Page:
The earliest toy trains were made of lead and had no moving parts. Some had wheels which flipped, but these had to be pushed or pulled. A few of the early 19th-century push toy trains were made of tinplate, like the large, durable, stylized locomotive toys in the U.S., which were painted red and gold and decorated with hearts and flowers. model trains deadwood sd
Around 1875, technological improvements in materials and manufacturing enabled tin to be stamped, cut, wrapped, and lithographed faster than ever before.
Toy trains were altered when Märklina German company which specialized in doll house accessories, sought to create an equal toy for boys where a constant revenue stream could be ensured by purchasing add-on accessories for decades after the first purchase. In addition to boxed sets containing a train and monitor, Märklin offered extra track, rolling stock, and buildings sold separately, creating the predecessor to the modern model train layout featuring buildings and scenery along with a working train.
Electric trains followed, with the first appearing in 1897, produced by the U.S. company Carlisle & Finch. As residential use of power became more prevalent in the early 20th century, electric trains gained popularity and as time moved on, these electrical trains grew in sophistication, gaining lighting, the ability to change management, to emit a whistling sound, to smoke, to couple and uncouple cars and even load and unload cargo. Toy trains from the first half of the 20th century were frequently made of lithographed tin; afterwards trains were often made mainly of plastic.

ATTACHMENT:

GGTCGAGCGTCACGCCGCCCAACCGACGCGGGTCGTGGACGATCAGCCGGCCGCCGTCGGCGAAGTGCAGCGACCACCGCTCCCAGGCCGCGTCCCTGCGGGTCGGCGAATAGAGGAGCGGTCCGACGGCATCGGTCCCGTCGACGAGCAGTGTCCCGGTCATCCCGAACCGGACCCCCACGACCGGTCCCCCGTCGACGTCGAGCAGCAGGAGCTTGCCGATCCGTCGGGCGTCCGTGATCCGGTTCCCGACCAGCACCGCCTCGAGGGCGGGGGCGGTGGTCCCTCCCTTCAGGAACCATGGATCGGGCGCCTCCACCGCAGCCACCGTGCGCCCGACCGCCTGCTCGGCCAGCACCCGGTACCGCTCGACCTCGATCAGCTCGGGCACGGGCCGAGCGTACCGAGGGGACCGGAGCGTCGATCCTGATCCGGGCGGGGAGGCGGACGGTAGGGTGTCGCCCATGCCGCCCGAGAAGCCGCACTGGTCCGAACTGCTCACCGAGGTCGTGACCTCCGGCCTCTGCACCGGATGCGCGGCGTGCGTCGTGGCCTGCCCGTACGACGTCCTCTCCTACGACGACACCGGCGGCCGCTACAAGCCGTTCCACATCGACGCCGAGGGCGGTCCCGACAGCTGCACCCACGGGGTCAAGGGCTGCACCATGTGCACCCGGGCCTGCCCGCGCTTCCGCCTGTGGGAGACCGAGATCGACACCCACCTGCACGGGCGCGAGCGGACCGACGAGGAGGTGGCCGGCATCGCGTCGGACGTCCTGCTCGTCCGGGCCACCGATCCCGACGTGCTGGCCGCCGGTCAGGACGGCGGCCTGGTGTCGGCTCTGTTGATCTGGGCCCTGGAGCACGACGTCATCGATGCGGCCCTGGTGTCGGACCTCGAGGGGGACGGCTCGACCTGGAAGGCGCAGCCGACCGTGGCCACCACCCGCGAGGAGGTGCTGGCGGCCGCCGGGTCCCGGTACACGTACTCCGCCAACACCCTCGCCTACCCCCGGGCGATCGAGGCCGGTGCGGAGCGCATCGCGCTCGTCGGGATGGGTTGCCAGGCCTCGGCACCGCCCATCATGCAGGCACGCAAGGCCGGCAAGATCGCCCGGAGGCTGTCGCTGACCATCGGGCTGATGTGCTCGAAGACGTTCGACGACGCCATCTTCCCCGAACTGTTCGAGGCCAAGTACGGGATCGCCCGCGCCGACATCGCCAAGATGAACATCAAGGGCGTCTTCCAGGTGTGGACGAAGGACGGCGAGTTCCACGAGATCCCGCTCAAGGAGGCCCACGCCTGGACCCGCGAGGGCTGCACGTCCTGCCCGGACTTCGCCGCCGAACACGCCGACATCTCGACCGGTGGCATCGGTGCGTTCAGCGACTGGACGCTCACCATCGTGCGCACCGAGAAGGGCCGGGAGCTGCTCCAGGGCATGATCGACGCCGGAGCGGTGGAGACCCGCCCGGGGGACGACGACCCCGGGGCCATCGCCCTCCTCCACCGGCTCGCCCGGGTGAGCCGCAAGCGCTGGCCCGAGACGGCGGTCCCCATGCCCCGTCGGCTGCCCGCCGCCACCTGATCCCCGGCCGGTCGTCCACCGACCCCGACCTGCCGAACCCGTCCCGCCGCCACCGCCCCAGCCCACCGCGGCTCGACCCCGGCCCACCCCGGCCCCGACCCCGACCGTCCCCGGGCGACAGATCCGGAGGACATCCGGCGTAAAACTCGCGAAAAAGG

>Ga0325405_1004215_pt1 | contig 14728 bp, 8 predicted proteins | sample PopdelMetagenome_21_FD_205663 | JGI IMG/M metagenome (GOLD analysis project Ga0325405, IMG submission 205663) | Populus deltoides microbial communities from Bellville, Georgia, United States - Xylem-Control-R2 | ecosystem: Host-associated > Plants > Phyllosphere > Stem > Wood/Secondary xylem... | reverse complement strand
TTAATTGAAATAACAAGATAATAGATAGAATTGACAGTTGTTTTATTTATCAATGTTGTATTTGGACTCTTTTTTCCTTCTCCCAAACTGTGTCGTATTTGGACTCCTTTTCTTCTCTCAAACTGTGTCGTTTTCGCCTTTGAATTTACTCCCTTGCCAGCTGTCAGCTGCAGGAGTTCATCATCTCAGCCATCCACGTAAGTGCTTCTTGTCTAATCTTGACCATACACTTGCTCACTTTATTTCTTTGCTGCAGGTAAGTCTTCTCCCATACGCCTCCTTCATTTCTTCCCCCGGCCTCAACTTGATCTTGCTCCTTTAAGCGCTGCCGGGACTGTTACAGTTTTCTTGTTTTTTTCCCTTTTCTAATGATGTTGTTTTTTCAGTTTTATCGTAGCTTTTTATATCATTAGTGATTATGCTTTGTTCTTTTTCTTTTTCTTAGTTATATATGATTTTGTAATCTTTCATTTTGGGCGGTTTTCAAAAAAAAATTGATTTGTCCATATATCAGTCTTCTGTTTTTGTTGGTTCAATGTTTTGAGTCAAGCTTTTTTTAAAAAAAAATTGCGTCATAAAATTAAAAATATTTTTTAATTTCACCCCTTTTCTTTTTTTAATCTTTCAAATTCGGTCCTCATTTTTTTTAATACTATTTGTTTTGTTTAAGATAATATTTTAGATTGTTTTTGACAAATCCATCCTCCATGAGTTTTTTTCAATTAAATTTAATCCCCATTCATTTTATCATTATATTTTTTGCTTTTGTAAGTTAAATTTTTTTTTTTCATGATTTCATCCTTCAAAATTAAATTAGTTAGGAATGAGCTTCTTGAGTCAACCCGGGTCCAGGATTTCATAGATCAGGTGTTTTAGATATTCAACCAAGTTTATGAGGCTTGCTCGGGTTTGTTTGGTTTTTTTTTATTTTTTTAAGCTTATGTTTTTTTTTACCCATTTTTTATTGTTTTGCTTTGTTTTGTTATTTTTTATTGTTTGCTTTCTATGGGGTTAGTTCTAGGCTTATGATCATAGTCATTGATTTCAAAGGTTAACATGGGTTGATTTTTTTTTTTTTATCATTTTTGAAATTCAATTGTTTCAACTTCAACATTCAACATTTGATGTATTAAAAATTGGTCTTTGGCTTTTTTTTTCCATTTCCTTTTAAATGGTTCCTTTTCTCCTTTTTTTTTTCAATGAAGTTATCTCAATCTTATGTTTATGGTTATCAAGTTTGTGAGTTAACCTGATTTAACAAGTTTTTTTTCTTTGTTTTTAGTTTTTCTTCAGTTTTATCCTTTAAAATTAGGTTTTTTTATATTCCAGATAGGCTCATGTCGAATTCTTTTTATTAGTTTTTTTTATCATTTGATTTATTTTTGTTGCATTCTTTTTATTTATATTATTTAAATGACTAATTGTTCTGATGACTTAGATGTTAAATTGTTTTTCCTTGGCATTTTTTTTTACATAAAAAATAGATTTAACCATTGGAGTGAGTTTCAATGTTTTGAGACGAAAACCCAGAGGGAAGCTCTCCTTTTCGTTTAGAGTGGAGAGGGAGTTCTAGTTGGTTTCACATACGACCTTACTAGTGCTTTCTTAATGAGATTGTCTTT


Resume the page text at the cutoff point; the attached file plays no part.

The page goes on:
Before the 1950s, there was little distinction between toy trains and model railroads–model railroads were toys by definition. Pull toys and wind-up trains were marketed by kids, while electric trains were marketed towards teens, especially teenaged boys. Consumer interest in trains as toys waned in the late 1950s, but has experienced resurgence since the late 1990s due in large part to the popularity of Thomas the Tank Engine.
Now, S gauge and O gauge railroads continue to be considered toy trains even by their adherents and are often accessorized with semi-scale model buildings by Plasticville or K-Line (who owns the rights to the Plasticville-like buildings created by Marx in the 1950s to the 1970s). However, as a result of their high price, one is more likely to locate an HO scale or N scale train set at a toy shop than a O scale collection.
Many modern electric toy trains contain sophisticated electronics which exude digitized sound effects and allow the operator to safely and easily run several remote controller trains on one loop of track. In recent years, many toy rail operators will operate a train using a TV camera at the front part of the engine and hooked up to a screen, such as pc monitor. This will show a picture, similar to that of a real (smaller size) railroad)
Thanks for your interest in model trains deadwood sd